Thursday, February 09, 2012

New Cost Estimate For Hanford Clean Up

Annette Cary, writing in the TriCity Herald, reports on the in-and-outs of the new $112 Billion guesstimate. Me, I think Congress should boot the foot-dragging DOE off the site and give the budget and responsibility to the Army Corps of Engineers. The Army built the place, let them clean it up.

While tiny compared to Hanford (what isn't?), there are numerous small sites around the country, mostly in the east, where ores were refined and feedstocks fabricated as part of the Manhattan Project. These are being cleaned up under FUSRAP (Formerly Utilized Sites Remediation Action Program). In 1997, under impetus from former Congressman LaFalce of western New York, whose district included several sites, Congress fired DOE and brought in the Corps to deal with these sites. It was like night and day. The DOE foot-dragging gave way to a positive attitude of "let's get the job done." All laws were still complied with; the public still involved. But things started to happen. Try it at Hanford.

Saturday, January 28, 2012

Disposal/Storage of Spent/Used Nuclear Waste: What Next?

The Blue Ribbon Commission on America’s Nuclear Future has released it's final report, running 180 pdf pages. If you really are a "blue ribbon commission" do you need to call yourself a blue ribbon conmmission? Anyway, the commission came up with a strategy comprised of eight elements:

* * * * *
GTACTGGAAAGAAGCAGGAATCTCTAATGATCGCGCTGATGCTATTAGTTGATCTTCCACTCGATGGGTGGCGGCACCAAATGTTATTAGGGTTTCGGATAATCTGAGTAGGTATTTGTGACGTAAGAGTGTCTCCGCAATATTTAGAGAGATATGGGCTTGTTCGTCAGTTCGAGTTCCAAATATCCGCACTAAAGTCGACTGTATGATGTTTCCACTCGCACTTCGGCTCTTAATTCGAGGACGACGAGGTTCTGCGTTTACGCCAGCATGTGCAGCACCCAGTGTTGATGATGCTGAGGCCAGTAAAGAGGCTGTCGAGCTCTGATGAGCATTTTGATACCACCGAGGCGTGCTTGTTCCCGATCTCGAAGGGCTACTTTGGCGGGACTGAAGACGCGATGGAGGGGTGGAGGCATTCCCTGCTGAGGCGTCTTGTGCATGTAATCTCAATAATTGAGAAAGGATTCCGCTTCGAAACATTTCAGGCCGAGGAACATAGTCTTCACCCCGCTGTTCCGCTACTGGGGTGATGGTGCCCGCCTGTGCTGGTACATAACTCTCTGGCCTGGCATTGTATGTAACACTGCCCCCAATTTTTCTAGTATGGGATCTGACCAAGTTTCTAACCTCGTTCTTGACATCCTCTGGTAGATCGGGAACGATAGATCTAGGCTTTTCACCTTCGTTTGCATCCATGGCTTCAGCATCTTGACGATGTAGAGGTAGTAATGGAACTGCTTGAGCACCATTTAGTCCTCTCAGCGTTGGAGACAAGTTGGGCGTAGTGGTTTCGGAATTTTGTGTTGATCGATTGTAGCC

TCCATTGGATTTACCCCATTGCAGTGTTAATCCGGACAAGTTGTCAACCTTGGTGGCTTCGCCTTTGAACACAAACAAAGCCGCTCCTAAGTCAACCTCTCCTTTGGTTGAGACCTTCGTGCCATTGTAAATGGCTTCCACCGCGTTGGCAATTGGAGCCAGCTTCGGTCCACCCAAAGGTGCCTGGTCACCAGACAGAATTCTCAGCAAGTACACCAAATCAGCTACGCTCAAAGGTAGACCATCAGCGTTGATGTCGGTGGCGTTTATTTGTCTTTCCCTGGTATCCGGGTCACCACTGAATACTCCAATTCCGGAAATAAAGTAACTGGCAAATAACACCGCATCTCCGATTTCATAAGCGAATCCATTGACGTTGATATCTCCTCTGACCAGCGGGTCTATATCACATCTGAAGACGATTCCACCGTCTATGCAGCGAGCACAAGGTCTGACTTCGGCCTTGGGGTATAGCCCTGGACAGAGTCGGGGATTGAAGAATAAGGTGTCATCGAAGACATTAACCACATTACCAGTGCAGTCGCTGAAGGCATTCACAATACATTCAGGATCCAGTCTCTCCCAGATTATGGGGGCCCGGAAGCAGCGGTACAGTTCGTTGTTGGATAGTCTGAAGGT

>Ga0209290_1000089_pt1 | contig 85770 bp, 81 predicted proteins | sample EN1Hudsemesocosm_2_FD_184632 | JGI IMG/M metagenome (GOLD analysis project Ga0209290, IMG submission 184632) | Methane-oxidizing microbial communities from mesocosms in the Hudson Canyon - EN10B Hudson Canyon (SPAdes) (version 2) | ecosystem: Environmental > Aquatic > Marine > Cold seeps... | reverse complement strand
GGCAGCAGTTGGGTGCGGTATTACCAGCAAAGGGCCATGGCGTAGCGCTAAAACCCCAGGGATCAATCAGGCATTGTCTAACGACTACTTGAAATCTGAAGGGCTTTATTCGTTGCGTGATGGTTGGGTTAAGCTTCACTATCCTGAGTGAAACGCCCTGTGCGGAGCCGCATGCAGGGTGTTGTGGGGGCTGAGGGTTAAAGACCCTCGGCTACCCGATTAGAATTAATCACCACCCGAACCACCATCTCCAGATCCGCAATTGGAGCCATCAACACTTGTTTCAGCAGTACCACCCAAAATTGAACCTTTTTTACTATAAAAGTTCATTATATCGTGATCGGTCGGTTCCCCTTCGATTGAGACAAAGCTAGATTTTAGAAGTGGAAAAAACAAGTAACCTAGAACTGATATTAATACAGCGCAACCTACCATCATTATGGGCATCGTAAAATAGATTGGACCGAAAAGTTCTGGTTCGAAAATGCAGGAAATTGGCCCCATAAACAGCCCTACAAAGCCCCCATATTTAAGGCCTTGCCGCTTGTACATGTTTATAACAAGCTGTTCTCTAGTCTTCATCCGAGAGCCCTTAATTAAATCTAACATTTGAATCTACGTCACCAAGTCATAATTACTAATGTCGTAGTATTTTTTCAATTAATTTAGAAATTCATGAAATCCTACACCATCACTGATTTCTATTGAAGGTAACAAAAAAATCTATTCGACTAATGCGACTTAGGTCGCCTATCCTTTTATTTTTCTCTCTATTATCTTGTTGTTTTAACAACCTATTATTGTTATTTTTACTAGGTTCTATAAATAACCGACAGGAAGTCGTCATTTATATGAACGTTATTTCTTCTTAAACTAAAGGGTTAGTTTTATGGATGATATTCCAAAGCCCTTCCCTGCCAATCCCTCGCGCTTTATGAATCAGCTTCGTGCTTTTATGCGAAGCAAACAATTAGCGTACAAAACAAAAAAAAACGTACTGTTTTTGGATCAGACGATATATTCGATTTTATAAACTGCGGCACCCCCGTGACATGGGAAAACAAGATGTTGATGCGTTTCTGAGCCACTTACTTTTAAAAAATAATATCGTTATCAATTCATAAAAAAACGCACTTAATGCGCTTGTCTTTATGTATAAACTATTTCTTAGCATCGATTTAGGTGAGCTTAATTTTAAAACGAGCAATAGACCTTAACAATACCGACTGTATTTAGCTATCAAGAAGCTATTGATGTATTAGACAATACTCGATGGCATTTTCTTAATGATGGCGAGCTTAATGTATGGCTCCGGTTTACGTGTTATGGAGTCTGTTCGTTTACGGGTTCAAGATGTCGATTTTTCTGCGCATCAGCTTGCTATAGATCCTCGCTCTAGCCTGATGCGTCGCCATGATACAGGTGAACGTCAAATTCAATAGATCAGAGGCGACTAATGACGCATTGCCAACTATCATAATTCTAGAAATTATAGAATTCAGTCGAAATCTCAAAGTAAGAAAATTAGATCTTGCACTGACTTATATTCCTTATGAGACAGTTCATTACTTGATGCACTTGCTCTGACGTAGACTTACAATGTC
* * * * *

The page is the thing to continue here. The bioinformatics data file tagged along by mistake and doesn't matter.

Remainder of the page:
1. A new, consent-based approach to siting future nuclear waste management facilities. 2. A new organization dedicated solely to implementing the waste management program and empowered with the authority and resources to succeed. 3. Access to the funds nuclear utility ratepayers are providing for the purpose of nuclear waste management. 4. Prompt efforts to develop one or more geologic disposal facilities. 5. Prompt efforts to develop one or more consolidated storage facilities. 6. Prompt efforts to prepare for the eventual large-scale transport of spent nuclear fuel and high-level waste to consolidated storage and disposal facilities when such facilities become available. 7. Support for continued U.S. innovation in nuclear energy technology and for workforce development. 8. Active U.S. leadership in international efforts to address safety, waste management, non-proliferation, and security concerns.
On page 22 of the report is a bit of history that should be of interest to Washingtonians:
In May 1986, Energy Secretary John Herrington recommended the Hanford site in Washington State, Deaf Smith County in Texas, and Nevada’s Yucca Mountain for detailed site characterization as leading candidates for the nation’s first permanent high-level geologic waste repository. By that time, however, DOE’s efforts to identify promising sites—not only for the two permanent repositories but also for a monitored retrievable storage (MRS) facility—were drawing strong opposition from the elected officials of all potentially affected states. (As an aside, we note that while the federal government’s performance on nuclear waste management has left a lot to be desired, state opposition has played a significant role in the federal government’s failures. As we discuss at length in later chapters, it is clear that the cooperation of affected state governments will be vital to the success of the nuclear waste program going forward.)